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An English duelling rapier dating to the Civil War years mounted with a fine delicately chiselled steel hilt. Rapiers of this type were very popular with civilians on both sides of the divide in the mid 17th century. This example is decorous, light in hand, well balanced and utilitarian. The removal of excess weight, whilst achieving an attractive and fine quality appearance in its design and construction, seems to have been a major consideration. The rapier was most likely manufactured for a gentleman well acquainted with the practicalities of duelling rather than for show. Whilst many of this type are assumed to have been made, few have survived due to the delicacy of construction, and this is a rare survivor.
The dish guard is made from one piece. From the outside the tang aperture is centred on a solid plain roundel. From this sixteen segments radiate outwards, widening towards the ends, each with a raised border, and terminate in convex crescents giving an attractive scalloped edge to the perimeter of the dish. Each segment is pierced with uniform lines of teardrop shaped apertures running alongside the borders with filed lines to the middle.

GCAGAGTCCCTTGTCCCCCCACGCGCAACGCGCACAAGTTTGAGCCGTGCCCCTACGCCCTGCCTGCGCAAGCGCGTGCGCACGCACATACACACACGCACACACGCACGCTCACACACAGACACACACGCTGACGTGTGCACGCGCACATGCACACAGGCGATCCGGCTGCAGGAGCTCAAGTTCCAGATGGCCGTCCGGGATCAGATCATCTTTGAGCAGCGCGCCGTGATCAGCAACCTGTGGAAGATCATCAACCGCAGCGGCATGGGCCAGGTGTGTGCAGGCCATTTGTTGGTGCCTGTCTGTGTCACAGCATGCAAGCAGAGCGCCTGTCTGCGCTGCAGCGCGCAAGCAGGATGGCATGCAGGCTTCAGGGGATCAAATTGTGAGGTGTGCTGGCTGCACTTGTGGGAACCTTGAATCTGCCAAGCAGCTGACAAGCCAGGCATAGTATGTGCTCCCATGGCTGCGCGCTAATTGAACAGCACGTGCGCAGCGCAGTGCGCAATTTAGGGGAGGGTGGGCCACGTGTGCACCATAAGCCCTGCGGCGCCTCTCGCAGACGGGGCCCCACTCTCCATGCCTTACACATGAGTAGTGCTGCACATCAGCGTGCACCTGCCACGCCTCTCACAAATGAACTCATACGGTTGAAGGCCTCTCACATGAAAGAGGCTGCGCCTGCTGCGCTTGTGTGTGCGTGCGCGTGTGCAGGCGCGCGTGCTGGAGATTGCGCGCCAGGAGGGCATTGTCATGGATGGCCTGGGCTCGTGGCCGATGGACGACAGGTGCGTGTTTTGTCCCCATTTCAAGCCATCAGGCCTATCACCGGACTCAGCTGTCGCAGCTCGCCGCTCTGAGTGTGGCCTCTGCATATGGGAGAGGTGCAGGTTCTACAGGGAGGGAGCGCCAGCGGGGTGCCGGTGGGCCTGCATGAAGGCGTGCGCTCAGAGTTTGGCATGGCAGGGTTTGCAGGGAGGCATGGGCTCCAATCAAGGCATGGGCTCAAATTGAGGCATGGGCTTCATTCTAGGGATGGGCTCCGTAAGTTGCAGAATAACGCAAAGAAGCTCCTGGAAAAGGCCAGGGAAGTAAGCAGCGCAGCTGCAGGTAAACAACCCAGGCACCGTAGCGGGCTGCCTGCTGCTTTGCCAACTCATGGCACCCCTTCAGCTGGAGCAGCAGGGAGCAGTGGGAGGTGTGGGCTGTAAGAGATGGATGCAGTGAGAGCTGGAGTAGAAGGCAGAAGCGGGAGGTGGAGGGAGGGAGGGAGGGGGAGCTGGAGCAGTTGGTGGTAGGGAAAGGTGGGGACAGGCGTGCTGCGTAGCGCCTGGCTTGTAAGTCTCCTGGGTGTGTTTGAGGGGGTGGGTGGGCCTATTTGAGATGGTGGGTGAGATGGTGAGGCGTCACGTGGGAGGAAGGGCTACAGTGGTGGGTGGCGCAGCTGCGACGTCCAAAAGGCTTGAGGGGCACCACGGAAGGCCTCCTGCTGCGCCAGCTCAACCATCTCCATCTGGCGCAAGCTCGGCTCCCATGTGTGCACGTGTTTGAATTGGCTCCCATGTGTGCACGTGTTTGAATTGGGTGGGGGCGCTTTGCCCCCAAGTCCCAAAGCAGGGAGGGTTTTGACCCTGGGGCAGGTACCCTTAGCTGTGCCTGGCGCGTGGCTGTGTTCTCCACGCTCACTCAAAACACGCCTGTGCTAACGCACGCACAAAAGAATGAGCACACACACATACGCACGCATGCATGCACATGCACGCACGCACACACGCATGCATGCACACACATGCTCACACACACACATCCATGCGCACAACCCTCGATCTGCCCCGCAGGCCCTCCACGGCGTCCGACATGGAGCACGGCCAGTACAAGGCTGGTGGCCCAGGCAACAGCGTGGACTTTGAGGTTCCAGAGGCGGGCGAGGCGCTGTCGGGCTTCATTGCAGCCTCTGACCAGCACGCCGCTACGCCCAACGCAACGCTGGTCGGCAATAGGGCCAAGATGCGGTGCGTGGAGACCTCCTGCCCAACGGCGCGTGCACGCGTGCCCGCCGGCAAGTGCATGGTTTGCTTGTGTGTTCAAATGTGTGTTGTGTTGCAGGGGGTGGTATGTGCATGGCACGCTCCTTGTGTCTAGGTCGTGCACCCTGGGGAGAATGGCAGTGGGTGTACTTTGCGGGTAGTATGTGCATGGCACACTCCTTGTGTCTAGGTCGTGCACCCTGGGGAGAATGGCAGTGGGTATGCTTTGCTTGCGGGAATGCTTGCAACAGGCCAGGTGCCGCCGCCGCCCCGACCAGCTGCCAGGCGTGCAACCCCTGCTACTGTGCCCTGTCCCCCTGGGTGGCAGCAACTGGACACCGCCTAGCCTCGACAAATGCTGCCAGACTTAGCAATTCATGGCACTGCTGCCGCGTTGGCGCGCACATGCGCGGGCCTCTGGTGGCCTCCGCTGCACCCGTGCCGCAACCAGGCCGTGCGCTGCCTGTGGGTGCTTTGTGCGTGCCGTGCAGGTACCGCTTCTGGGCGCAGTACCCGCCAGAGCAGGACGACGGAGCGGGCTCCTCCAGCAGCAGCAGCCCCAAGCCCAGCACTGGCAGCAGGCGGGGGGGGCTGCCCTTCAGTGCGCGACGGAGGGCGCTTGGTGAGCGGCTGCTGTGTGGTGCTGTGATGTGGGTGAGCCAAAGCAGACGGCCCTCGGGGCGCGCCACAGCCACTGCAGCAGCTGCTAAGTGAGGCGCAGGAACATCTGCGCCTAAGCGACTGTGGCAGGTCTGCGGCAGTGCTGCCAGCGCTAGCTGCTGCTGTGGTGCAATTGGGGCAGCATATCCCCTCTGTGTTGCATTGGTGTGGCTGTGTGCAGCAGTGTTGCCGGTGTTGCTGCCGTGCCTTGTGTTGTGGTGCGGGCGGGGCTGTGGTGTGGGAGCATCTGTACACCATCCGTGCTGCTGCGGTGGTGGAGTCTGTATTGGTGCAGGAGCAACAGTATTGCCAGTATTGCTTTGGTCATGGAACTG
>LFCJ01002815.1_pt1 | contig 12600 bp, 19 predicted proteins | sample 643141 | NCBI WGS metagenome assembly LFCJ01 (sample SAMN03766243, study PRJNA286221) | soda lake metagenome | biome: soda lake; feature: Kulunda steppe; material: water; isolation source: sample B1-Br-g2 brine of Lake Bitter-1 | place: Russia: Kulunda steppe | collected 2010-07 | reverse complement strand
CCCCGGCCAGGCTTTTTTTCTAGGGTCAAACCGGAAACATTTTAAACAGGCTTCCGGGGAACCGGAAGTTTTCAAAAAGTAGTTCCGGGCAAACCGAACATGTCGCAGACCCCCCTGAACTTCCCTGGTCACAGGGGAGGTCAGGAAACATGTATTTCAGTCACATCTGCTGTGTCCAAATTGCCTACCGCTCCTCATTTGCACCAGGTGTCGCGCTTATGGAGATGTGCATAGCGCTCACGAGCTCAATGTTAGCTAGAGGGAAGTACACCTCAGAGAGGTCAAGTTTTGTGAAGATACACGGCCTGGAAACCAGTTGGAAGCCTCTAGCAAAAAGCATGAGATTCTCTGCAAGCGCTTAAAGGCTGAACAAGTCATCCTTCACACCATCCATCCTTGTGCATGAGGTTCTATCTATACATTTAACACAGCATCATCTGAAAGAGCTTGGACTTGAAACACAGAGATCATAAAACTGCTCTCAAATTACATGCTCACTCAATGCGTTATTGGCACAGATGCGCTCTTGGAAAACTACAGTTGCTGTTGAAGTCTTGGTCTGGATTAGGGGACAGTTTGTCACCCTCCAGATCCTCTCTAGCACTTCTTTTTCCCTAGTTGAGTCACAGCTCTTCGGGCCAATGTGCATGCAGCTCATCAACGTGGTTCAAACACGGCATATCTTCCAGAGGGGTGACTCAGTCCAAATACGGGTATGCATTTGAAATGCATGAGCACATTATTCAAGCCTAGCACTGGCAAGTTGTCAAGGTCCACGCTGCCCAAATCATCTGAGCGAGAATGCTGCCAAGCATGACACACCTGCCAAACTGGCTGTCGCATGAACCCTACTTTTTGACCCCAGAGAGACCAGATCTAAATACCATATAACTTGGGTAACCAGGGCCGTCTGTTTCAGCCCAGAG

The quillon block is fluted, as is the tall ovoid pommel, which is forged with an integral pronounced neck and button. A pair of straight square section quillons with downward scrolling terminals project from the block and are secured to the edge of the dish mid way by a pair of scrolled arms of the style seen on other English sword types of the period. The attractive grip is formed from a wooden tubular core covered with alternate layers of twisted wire of different thicknesses. Woven “Turks” heads are applied top and bottom.
The long slender tapering blade is of strong, stiff, hexagonal section with a deep fuller either side for part of its length. An armourers mark is punched on both sides which resembles a pair of pincers and is similar to the marks of some Milanese and Toledo trained smiths of the early 17th century. The blade retains its original length of 39.5 inches (just over 100 cm) and overall the length is 46.25 inches (117.5 cm). The condition is fine with one minor chip to the edge of one perimeter crescent on the dish guard.
The hilt is very similar to one illustrated by Stuart C Mowbray in “British Military Swords”, Mowbray Publishing, 2013, page 281.